Looking for Employers
To survive, these immigrants offer their construction, mechanics, gardening and other services, and in many cases are assaulted not only by their attackers but by the employees.
If you enter the Northeast Tower Center parking lot in Philadelphia, any given week day, between eight in the morning and one in the afternoon, you will be truly surprised. You only need to advance a few meters before a small pack of men, mostly youths, lay into your car, as if they had found their long awaited idol in you.
From inside your vehicle you’ll see expectant faces, intense eyes that seem to plead instead of look at you, smiles that, at least for moments, will seem like grimaces.
They are not fans that have confused you with a celeb and that want your autograph. No. The young men standing there are laborers who stand there every day waiting for someone who will hire them, even for a few hours.
In the same system established for the women who stand on the public streets offering their bodies. Clients come in cars, state the types of services they need, reach a financial agreement, chose those they want for the job and take them with them.
Among the laborers, all of whom are immigrants, most are constructions workers, but one can also find gardeners, mechanics and cooks. Almost all of them do a bit of everything.
The laborer is a completely marginalized being. He/she lives and suffers in this country but it is as if they weren’t here. The laborer isn’t concerned about the occurrences, he/she lacks every right and expressions such as the land of opportunities or the American Dream lack any meaning for him/her.
Juan Carlos Muñoz, one of those who comes to the Northeast Tower Center is in his thirties. He arrived in Philadelphia three years ago from his country, El Salvador. He borrowed six thousand dollars to pay the “coyote” (human traffickers) who brought him here. He still owes two thousand. After the odyssey –repeated time and time again—of the hardships lived by the immigrants, he arrived in Philadelphia because “they told me that it was easier to find work up this way”.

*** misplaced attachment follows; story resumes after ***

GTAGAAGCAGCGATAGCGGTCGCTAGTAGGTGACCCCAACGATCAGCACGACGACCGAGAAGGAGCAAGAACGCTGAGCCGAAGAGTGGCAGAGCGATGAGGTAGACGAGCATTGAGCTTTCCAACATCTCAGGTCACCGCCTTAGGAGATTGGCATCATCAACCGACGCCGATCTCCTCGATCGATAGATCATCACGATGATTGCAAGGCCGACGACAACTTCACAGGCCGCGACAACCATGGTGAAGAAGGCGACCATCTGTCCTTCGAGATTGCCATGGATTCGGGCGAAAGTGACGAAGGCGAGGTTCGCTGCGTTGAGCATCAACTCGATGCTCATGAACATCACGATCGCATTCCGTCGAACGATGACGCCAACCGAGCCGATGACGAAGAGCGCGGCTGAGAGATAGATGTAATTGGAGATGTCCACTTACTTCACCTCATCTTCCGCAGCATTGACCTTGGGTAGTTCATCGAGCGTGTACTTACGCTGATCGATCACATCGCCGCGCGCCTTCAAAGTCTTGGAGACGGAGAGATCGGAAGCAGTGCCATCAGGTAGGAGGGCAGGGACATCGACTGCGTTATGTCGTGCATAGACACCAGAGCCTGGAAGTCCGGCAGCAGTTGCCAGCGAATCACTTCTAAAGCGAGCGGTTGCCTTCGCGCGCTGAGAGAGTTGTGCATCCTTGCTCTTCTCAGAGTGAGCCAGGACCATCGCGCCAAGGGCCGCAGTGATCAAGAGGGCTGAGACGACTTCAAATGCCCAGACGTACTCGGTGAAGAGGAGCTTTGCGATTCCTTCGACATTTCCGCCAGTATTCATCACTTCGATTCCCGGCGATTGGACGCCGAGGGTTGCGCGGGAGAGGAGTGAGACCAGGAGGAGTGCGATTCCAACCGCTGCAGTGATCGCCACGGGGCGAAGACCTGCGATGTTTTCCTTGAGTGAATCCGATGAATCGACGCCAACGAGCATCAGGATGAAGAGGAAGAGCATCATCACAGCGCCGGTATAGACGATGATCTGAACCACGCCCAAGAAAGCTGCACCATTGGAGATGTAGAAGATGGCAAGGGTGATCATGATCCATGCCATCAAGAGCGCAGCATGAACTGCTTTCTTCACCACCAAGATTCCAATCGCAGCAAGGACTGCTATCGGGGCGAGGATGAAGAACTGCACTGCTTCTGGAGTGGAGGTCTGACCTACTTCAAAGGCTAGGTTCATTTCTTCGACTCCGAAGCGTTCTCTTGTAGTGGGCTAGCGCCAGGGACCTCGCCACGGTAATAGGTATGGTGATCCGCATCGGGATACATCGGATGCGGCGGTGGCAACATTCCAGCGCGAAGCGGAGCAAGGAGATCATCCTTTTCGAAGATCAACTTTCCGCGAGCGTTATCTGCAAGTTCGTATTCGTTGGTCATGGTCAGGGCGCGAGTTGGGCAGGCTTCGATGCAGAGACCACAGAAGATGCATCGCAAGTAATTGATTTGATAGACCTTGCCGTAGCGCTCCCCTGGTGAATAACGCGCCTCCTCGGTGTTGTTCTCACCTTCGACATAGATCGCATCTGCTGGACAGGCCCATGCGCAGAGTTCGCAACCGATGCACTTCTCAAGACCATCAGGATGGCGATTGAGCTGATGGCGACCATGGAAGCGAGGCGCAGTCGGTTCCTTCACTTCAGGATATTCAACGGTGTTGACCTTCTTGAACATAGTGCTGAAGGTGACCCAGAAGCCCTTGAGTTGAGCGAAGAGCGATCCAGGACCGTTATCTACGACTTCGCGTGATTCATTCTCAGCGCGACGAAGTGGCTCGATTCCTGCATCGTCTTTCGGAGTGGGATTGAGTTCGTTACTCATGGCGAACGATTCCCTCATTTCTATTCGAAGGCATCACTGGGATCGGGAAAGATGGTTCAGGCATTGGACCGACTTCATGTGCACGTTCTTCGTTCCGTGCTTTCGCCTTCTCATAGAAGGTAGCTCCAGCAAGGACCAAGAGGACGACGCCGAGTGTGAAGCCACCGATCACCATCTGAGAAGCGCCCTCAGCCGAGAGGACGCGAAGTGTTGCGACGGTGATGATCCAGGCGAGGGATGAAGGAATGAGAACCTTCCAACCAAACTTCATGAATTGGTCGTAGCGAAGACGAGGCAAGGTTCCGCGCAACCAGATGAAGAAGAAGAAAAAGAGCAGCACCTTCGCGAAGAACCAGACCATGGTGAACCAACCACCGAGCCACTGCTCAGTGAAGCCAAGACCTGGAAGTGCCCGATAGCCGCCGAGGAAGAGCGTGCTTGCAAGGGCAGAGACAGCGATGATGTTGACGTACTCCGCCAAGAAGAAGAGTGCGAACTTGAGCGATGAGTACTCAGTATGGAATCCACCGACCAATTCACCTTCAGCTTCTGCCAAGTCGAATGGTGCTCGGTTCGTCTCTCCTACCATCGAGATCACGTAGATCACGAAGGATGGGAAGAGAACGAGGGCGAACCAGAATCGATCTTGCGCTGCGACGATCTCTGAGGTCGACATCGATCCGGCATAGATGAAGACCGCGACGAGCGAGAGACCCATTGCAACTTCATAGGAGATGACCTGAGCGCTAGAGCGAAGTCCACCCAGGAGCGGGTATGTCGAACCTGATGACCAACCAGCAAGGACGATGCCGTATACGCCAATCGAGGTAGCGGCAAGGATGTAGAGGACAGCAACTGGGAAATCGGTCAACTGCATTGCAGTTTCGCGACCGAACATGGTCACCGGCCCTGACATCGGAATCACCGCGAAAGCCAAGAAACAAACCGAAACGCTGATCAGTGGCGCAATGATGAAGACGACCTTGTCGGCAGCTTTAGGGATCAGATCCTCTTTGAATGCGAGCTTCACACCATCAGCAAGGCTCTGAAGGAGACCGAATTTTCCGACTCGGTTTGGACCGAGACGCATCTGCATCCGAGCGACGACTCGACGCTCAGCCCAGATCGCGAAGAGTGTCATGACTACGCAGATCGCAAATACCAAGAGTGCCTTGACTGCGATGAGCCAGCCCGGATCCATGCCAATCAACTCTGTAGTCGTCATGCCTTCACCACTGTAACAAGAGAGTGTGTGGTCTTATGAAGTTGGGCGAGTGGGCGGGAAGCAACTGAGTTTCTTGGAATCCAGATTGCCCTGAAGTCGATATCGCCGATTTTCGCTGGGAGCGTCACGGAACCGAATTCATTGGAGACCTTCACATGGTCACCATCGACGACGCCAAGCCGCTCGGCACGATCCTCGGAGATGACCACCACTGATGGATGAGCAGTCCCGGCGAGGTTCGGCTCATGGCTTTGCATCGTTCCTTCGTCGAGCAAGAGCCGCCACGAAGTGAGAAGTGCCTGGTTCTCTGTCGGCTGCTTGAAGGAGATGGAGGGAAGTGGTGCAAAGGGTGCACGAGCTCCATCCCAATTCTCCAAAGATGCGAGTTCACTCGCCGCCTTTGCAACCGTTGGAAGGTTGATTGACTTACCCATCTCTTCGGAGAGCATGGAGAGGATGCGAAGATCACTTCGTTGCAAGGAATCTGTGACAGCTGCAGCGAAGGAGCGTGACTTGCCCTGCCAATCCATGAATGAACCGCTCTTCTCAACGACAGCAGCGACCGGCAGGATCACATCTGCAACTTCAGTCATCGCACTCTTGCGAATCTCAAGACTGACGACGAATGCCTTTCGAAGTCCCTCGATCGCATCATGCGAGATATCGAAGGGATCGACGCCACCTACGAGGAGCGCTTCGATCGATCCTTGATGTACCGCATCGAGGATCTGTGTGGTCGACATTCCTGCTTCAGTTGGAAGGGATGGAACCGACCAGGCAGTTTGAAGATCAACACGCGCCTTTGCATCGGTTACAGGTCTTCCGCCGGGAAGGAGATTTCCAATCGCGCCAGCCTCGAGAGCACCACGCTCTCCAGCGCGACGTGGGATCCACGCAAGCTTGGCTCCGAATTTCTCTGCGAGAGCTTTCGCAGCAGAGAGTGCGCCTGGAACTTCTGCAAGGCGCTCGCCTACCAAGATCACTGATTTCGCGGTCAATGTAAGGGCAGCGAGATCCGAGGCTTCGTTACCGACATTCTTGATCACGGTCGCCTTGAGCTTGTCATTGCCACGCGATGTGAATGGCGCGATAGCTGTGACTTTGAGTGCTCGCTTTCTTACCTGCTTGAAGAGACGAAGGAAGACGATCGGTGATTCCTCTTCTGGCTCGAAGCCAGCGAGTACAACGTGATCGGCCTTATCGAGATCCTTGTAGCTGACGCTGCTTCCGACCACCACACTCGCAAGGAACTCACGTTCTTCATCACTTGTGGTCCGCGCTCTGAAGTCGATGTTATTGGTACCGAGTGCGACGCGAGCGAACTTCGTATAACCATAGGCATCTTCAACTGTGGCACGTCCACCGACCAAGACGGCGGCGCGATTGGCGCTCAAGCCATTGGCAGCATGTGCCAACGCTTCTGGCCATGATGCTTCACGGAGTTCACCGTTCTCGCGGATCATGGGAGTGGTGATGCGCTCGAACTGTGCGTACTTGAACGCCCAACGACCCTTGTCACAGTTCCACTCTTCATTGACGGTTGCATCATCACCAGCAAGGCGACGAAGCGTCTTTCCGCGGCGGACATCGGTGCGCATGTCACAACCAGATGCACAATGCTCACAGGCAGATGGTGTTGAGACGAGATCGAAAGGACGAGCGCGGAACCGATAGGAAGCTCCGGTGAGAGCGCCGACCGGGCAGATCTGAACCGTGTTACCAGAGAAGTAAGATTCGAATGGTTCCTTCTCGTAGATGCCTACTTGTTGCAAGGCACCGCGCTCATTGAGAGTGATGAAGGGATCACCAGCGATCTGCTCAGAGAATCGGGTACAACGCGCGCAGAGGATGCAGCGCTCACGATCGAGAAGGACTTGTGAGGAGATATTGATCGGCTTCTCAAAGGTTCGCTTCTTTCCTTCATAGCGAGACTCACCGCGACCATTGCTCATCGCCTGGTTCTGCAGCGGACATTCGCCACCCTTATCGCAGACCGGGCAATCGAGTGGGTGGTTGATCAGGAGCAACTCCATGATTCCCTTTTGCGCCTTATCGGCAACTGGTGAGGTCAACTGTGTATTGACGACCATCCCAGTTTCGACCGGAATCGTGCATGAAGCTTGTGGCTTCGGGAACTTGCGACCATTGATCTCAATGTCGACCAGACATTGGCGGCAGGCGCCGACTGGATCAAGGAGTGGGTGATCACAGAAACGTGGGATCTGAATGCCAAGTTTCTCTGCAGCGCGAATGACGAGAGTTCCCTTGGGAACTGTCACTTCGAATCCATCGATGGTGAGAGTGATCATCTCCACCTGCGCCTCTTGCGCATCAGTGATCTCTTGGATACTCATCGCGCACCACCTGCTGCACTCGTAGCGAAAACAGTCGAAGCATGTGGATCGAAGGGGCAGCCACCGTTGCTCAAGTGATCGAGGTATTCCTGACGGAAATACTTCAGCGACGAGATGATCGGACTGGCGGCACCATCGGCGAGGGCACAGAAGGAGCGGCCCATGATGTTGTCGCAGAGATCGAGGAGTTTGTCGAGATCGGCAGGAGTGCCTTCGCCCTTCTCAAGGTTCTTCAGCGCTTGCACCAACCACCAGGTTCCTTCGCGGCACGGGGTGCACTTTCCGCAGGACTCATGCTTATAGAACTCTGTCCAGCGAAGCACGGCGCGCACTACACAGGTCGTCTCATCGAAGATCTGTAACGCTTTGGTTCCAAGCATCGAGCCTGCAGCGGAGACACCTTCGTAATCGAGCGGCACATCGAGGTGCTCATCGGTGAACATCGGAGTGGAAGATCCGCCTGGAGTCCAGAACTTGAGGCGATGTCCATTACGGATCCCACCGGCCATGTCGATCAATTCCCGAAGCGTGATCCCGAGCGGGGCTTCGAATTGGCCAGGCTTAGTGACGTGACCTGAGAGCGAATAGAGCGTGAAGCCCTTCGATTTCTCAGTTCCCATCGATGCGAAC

For the first few weeks he unsuccessfully looked for work and when he was about to to to sleep on the street someone told him to go to where the laborers meet. Since then he goes to the Northeast Tower Center every day. When things go well he finds an “employer” for one, two and up to three days a week. There is rarely a fully week of work. But this way he is able to pay the weekly $70.00 to pay for the room he lives in; to eat something and from time to time send a bit of money to El Salvador.
“At least I have lunch covered for today”, he says taking a plastic bag with four pears out of his knapsack. He clarifies that a woman came by a while ago and distributed fruit among the laborers, something that is quite infrequent.
Ramón Febus, Mexican, is another one of those who comes to the Northeast Tower Center every day, even on Sundays. His story is also filled with hardship, beginning with the suffering he had to endure during his trip from Mexico. He recalls how the “coyotes” mistreated them and even rapped the woman that travelled with them. During the two and a half years that Febus has lived in Philly, he says that he has been attacked four times, something that has happened to almost all of his mates. Muñoz confirms this.
They affirm that there are gangs, many of them made up of Afro American or Puerto Rican youths that spend their time assaulting Mexicans and Central Americans. “The greatest danger is when we return to where we live during the afternoon, because they think we have money on us and they attack”, Febus and Muñoz say. And worse of all –as is usually the norm—laborers return home without a single cent. Febus remembers that a short while back the thieves came up to him and beat him because he had no money.